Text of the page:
Beyond the Canon
I’m not a photographer, but I like taking pictures. For many years I’ve relied on my small, simple, Canon PowerShot, and I continue to recommend this camera to people who are looking for an easy way to get great photos in most situations.
But there is one situation I’m in every week that my little Canon struggles with: church. I administer my church’s Facebook page, so I try to take photos at every service and post them the same day. The photos I take are “okay,” but many of them turn out grainy or blurry, mainly because of the size of the worship center and the low lighting. I have to be sitting within the first 10 rows, preferably in the center section, in order to clearly capture what’s happening on the stage.
So when I learned that there are lenses you can attach to your iPhone camera, I started investigating.
Researching new options
I wasn’t exactly sure what type of lens would most improve my low-light, big-room church shots, but it seemed like telephoto was the way to go. That decision eliminated the Olloclip 3-in-1 lens kit—it reviewed well, but the kit doesn’t include a telephoto lens.
Eventually I found the Vtec lens kit, which reviewed well and also included the three options offered by Olloclip (macro, fisheye, and wide-angle) as well as three telephoto lenses, a small tripod and clip, and a little pouch to safely carry the lenses around in.
Trying to buy
I’m not sure why, but the kit can be difficult to find. I bought mine from a place called USBfever, whose interface made me a little nervous: the overall look is dated, and the shopping buttons are less intuitive than, say, an Amazon experience. The first time I tried to place an order, it didn’t go through, and I ended up on an error page. I summoned the courage to try again, and when I returned, the kit I had selected was still in the cart, and this time my order went through.
Once my order was placed, the experience was much more reassuring. I received an email confirmation from USBfever, and then a shipping notice. I received additional notifications throughout the shipping process, which I appreciated. The item was coming from Hong Kong, so I expected it to take weeks to arrive, but it was on my doorstep in exactly a week!
Now, there is no indication on the box or in the paperwork or on any of the items that this is a Vtec product. Either Vtec’s branding isn’t very good, or I received a Hong Kong knock-off! The online images I’ve found of Vtec lenses seem to match the product I received, but the Vtec name is completely absent from everything I own. That’s unfortunate, because I really like the product and would love to be able to look at it and know who made it! Anyway…
I have to admit, it’s a little more obtrusive to take photos during church with a telephoto lens stuck on the back of your iPhone. But the lenses easily screw into the special iPhone case that comes in the kit, so connecting them and disconnecting them as needed is not a big deal.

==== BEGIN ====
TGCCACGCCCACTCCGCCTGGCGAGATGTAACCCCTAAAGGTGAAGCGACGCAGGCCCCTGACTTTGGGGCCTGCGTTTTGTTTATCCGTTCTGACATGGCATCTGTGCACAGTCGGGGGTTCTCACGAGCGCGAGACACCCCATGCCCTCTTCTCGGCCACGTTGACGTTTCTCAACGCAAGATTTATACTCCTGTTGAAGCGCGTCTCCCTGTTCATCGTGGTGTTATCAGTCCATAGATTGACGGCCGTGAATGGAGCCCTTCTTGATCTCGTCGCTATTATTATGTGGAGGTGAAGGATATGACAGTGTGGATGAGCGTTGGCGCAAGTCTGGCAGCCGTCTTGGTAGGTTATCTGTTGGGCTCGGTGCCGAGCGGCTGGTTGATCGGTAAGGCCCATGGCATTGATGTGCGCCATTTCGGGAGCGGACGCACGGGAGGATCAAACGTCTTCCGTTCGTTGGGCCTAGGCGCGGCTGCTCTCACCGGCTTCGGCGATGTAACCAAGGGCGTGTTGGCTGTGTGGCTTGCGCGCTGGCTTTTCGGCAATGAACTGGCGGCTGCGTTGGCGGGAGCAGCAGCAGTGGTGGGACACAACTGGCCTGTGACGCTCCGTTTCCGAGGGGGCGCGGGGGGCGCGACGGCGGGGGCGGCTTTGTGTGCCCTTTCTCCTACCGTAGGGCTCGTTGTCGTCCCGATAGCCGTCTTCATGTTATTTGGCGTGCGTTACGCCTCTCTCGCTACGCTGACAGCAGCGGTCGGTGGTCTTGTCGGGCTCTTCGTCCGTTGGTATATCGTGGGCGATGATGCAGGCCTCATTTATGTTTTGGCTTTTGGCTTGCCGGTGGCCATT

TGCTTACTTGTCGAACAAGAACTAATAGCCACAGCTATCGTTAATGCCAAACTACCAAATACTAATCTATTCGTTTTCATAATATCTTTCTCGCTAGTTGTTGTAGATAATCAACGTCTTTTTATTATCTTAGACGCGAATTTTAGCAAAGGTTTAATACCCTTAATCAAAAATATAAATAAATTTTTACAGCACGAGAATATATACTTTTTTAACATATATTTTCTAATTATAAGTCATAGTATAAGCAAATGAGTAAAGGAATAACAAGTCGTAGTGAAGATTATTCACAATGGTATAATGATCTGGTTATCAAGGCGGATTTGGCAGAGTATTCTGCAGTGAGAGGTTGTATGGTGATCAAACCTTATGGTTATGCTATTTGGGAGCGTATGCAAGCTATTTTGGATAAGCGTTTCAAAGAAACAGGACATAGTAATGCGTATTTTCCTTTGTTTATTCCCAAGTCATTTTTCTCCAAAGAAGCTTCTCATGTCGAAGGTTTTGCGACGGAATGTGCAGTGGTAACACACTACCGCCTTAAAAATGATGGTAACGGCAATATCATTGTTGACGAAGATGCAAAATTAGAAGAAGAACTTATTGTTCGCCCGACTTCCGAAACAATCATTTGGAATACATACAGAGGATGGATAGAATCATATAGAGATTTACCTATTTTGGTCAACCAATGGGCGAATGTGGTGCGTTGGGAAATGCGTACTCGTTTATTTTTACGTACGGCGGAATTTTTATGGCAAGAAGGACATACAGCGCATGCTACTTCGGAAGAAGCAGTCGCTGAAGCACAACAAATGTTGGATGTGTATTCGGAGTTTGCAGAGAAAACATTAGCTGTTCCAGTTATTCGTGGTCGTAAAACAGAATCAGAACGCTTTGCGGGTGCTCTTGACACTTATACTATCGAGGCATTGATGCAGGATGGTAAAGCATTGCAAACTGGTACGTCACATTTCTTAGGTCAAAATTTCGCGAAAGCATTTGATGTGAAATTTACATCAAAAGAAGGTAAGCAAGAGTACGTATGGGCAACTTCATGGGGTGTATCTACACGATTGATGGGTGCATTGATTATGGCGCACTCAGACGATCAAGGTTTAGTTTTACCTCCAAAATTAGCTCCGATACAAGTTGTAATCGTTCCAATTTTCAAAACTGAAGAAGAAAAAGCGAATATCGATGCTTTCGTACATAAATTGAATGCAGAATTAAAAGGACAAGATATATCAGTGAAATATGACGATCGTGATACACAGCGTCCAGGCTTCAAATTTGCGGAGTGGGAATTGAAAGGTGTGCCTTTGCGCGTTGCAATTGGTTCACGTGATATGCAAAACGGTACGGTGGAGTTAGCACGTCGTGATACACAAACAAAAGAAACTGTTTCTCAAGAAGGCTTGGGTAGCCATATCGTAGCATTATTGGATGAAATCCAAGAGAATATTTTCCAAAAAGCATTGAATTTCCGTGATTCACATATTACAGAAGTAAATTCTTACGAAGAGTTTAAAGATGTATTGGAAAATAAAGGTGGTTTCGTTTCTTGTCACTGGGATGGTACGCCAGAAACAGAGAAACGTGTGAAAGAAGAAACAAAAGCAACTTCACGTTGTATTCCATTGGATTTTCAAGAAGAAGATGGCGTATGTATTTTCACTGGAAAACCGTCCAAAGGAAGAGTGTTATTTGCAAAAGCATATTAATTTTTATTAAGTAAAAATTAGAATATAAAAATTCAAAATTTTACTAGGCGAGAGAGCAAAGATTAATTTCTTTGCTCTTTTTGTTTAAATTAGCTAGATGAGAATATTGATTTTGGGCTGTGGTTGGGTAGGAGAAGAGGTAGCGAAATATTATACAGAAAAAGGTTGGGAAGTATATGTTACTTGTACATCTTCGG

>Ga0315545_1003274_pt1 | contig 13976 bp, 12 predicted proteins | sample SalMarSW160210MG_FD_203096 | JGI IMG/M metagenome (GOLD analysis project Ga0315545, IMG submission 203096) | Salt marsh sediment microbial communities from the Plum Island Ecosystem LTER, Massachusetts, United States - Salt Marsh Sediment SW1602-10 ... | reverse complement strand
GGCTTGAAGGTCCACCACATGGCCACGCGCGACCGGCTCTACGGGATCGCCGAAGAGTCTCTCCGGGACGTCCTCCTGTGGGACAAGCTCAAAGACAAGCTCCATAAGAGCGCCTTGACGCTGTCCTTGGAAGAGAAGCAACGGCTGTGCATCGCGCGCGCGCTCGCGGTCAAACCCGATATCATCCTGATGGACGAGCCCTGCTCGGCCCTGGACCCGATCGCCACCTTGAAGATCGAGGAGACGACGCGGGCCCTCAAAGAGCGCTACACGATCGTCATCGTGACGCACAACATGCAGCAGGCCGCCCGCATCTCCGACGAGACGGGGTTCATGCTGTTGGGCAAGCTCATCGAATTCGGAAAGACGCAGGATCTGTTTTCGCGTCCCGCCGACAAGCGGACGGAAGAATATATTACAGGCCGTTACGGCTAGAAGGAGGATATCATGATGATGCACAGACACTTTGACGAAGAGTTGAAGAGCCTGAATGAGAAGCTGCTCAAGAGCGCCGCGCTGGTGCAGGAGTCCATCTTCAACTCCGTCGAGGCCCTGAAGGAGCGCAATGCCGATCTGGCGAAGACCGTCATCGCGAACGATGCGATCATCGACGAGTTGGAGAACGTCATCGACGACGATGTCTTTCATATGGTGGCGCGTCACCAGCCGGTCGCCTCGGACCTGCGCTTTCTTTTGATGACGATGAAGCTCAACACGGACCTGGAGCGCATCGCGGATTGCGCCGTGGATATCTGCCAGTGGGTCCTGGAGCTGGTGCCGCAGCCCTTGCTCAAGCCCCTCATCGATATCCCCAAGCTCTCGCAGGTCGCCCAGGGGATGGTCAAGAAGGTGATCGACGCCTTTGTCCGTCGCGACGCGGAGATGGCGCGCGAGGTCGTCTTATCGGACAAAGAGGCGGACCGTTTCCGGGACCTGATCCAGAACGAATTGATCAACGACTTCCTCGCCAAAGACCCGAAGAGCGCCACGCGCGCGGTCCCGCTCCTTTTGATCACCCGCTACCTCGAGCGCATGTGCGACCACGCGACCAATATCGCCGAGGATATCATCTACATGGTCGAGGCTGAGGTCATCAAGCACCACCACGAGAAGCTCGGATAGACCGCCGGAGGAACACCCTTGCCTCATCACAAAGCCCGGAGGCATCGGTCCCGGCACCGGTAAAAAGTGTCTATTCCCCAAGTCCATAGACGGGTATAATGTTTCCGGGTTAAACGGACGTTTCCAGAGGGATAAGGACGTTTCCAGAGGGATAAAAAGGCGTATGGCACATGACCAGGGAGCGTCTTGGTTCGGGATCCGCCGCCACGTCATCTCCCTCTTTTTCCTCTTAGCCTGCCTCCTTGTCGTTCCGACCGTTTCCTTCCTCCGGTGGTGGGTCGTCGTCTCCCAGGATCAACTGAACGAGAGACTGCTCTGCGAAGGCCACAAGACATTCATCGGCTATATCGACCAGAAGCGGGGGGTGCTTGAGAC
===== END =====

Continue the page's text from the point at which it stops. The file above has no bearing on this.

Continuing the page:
The 9x telephoto is the only lens I brought with me the first Sunday I tested my new capabilities. It took some getting used to! The lens has to be focused manually, and when the focus is sharp enough, the iPhone’s auto-focus can take over. Many of my pictures were blurry until I got the hang of the manual focus, and I still need to improve my focusing skills. But I appreciate the new options a telephoto lens can provide.
I’m not sure how much use I’ll have for a wide-angle lens, but I might start taking it to church with me for those occasions when a large group is gathered on stage or the musicians are standing far apart.
I’ve never used a macro lens before, so I was impressed to see the kind of detail I am now able to capture with my iPhone camera.
To sum up…
I love these Vtec lenses! I’m sure they are not good enough for a serious photographer with a big-money camera, but for an amateur like me—who often needs a camera handy and always has her iPhone with her—it makes sense to find a way to take these lenses along as well. My guess is, I won’t need all of the lenses in the kit (what in the world do people use a fisheye lens for?), but the per-piece price of the kit was good enough to warrant my getting them all, and then experimenting and learning. If you already know what kind of lens you would get the most use from, you can buy that lens separately and not waste money on lenses you don’t need.
If you want to purchase from USBfever, here’s a [non-affiliate] link directly to the full kit: Vtec iPhone lens kit
And if you do decide to trick out your iPhone or other smart-phone camera, let me know in the comments below!
8 thoughts on “Review: Vtec lenses for my iPhone”
I can’t wait to see what kind of action shots you can get of us on the tennis courts this summer.
Oooh, I don’t know. “Action shots” might require yet another type of lens! I better start researching now….
Sounds like you may need a cool, new high-tech looking bag to carry all the lenses in. :) Thanks for the edification. I haven’t had a need yet, but I always have an interest in learning about new toys.
Let me know if you want to borrow my fisheye lens. I can probably spare that one!
Well, Melanie, you are way past me with photography, but when you asked “what is a fisheye lens used for,” I just had to laugh. I have a friend who always says, if you don’t know something just “google it!” So I did! And I’m sure you know that too, but here’s a link to some cool pics using a fisheye lens:
Have fun taking pictures. . . better pictures!
Nice job on the Googling, Ann! Those are great examples of when to use a fisheye lens! Of course, now I’m even more convinced that I won’t have much use for that member of my Vtec kit, but it’s nice to know there are some artistic effects available if I ever need them. :)
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